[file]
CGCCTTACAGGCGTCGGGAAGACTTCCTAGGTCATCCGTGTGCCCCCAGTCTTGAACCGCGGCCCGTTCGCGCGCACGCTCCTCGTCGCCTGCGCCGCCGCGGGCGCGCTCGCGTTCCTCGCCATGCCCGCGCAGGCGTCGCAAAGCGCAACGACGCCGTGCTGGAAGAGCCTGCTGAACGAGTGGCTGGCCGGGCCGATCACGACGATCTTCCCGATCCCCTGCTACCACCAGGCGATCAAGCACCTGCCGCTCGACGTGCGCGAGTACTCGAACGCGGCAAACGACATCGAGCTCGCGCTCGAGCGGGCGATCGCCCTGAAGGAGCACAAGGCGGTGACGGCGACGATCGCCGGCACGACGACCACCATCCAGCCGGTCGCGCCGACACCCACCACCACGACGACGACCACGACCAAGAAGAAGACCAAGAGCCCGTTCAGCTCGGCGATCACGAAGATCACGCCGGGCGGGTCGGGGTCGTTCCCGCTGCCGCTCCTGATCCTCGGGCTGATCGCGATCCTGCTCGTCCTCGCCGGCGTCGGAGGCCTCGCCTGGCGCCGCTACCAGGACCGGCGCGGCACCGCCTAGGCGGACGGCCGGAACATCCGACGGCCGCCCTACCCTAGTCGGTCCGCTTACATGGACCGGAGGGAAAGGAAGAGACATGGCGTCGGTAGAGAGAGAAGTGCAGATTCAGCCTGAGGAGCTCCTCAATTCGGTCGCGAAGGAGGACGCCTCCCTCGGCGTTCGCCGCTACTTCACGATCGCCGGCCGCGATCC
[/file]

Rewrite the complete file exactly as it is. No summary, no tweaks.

CGCCTTACAGGCGTCGGGAAGACTTCCTAGGTCATCCGTGTGCCCCCAGTCTTGAACCGCGGCCCGTTCGCGCGCACGCTCCTCGTCGCCTGCGCCGCCGCGGGCGCGCTCGCGTTCCTCGCCATGCCCGCGCAGGCGTCGCAAAGCGCAACGACGCCGTGCTGGAAGAGCCTGCTGAACGAGTGGCTGGCCGGGCCGATCACGACGATCTTCCCGATCCCCTGCTACCACCAGGCGATCAAGCACCTGCCGCTCGACGTGCGCGAGTACTCGAACGCGGCAAACGACATCGAGCTCGCGCTCGAGCGGGCGATCGCCCTGAAGGAGCACAAGGCGGTGACGGCGACGATCGCCGGCACGACGACCACCATCCAGCCGGTCGCGCCGACACCCACCACCACGACGACGACCACGACCAAGAAGAAGACCAAGAGCCCGTTCAGCTCGGCGATCACGAAGATCACGCCGGGCGGGTCGGGGTCGTTCCCGCTGCCGCTCCTGATCCTCGGGCTGATCGCGATCCTGCTCGTCCTCGCCGGCGTCGGAGGCCTCGCCTGGCGCCGCTACCAGGACCGGCGCGGCACCGCCTAGGCGGACGGCCGGAACATCCGACGGCCGCCCTACCCTAGTCGGTCCGCTTACATGGACCGGAGGGAAAGGAAGAGACATGGCGTCGGTAGAGAGAGAAGTGCAGATTCAGCCTGAGGAGCTCCTCAATTCGGTCGCGAAGGAGGACGCCTCCCTCGGCGTTCGCCGCTACTTCACGATCGCCGGCCGCGATCC